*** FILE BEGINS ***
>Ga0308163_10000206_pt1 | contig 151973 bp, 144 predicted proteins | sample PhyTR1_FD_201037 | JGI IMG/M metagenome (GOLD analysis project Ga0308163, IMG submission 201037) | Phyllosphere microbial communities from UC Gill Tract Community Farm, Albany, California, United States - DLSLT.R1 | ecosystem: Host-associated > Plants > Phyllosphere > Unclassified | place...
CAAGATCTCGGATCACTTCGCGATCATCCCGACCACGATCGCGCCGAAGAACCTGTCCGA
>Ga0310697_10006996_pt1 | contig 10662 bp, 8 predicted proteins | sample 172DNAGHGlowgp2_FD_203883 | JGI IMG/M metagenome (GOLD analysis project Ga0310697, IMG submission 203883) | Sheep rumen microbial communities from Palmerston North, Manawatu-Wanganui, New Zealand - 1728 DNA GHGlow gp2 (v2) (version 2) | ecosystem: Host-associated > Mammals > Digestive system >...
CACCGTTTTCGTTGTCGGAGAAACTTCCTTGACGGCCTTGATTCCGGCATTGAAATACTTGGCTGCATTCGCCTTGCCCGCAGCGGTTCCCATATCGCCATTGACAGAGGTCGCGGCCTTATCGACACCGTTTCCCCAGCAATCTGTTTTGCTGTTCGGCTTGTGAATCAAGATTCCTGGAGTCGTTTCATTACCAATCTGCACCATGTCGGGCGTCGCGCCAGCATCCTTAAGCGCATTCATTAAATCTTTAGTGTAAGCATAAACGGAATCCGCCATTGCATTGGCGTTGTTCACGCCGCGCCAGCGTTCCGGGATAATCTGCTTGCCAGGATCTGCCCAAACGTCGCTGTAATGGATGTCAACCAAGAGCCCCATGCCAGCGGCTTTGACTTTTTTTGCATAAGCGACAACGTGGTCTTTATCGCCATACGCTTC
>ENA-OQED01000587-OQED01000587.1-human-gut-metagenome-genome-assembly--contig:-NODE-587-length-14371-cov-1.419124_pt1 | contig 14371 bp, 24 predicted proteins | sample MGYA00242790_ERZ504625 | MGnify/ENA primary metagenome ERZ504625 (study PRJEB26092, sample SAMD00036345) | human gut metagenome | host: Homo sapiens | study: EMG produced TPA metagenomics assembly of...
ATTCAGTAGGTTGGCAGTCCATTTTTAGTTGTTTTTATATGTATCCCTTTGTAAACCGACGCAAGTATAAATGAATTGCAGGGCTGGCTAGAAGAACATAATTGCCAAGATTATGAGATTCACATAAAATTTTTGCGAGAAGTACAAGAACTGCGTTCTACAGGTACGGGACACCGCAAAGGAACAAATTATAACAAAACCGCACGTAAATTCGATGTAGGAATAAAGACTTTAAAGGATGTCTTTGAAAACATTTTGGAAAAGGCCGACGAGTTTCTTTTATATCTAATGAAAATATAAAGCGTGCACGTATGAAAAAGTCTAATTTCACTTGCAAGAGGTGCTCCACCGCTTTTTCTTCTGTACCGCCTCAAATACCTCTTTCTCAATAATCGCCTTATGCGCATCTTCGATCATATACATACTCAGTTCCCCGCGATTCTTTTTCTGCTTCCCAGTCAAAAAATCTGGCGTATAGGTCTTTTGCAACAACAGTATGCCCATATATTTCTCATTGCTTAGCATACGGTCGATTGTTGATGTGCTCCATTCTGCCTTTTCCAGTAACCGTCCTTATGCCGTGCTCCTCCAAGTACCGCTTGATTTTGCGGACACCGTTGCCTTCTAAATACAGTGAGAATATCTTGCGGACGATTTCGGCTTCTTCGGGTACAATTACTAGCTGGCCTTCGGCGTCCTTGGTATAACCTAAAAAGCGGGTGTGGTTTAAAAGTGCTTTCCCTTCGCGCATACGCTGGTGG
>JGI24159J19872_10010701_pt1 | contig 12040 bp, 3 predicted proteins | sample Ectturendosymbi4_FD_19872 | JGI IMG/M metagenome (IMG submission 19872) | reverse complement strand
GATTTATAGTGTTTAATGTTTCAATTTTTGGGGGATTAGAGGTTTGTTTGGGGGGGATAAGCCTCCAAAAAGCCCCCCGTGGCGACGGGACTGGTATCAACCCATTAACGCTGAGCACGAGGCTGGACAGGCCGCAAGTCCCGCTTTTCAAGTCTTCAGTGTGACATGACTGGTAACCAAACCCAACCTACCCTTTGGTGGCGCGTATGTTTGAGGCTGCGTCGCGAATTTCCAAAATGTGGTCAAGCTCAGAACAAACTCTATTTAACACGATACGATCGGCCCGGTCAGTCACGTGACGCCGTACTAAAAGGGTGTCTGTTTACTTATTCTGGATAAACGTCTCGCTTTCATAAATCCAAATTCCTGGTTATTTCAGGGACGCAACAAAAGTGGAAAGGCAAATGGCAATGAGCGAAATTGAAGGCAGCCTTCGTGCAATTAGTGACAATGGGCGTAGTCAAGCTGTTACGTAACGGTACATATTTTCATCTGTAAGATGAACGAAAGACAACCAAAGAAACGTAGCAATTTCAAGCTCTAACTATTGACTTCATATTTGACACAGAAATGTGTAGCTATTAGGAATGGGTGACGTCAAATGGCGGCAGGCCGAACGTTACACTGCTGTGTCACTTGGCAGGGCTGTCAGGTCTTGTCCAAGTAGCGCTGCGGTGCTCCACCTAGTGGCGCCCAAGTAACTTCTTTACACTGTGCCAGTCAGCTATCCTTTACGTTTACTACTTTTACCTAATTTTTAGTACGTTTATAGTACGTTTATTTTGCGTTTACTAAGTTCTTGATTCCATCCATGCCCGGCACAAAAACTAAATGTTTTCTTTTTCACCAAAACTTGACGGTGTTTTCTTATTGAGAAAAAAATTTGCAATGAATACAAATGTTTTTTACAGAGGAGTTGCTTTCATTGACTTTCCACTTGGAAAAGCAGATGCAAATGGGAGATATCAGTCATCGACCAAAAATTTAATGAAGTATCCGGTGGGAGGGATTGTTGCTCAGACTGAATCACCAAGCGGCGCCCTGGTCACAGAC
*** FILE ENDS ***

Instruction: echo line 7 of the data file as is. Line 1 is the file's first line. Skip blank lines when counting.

>JGI24159J19872_10010701_pt1 | contig 12040 bp, 3 predicted proteins | sample Ectturendosymbi4_FD_19872 | JGI IMG/M metagenome (IMG submission 19872) | reverse complement strand